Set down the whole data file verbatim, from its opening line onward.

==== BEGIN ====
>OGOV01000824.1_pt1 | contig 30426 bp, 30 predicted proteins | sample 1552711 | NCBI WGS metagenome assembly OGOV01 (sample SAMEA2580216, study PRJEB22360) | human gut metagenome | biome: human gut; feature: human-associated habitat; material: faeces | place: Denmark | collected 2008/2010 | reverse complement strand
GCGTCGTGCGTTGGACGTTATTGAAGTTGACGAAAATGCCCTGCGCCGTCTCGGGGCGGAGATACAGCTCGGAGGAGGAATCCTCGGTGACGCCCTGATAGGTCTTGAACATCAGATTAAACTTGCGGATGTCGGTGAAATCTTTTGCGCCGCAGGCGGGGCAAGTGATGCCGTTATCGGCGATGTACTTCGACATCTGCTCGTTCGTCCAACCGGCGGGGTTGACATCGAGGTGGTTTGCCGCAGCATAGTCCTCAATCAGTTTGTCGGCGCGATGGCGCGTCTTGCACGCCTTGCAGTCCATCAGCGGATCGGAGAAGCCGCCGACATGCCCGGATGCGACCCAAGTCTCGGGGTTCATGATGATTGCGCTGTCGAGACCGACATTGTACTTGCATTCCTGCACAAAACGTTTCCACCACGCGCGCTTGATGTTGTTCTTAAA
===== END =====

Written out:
>OGOV01000824.1_pt1 | contig 30426 bp, 30 predicted proteins | sample 1552711 | NCBI WGS metagenome assembly OGOV01 (sample SAMEA2580216, study PRJEB22360) | human gut metagenome | biome: human gut; feature: human-associated habitat; material: faeces | place: Denmark | collected 2008/2010 | reverse complement strand
GCGTCGTGCGTTGGACGTTATTGAAGTTGACGAAAATGCCCTGCGCCGTCTCGGGGCGGAGATACAGCTCGGAGGAGGAATCCTCGGTGACGCCCTGATAGGTCTTGAACATCAGATTAAACTTGCGGATGTCGGTGAAATCTTTTGCGCCGCAGGCGGGGCAAGTGATGCCGTTATCGGCGATGTACTTCGACATCTGCTCGTTCGTCCAACCGGCGGGGTTGACATCGAGGTGGTTTGCCGCAGCATAGTCCTCAATCAGTTTGTCGGCGCGATGGCGCGTCTTGCACGCCTTGCAGTCCATCAGCGGATCGGAGAAGCCGCCGACATGCCCGGATGCGACCCAAGTCTCGGGGTTCATGATGATTGCGCTGTCGAGACCGACATTGTACTTGCATTCCTGCACAAAACGTTTCCACCACGCGCGCTTGATGTTGTTCTTAAA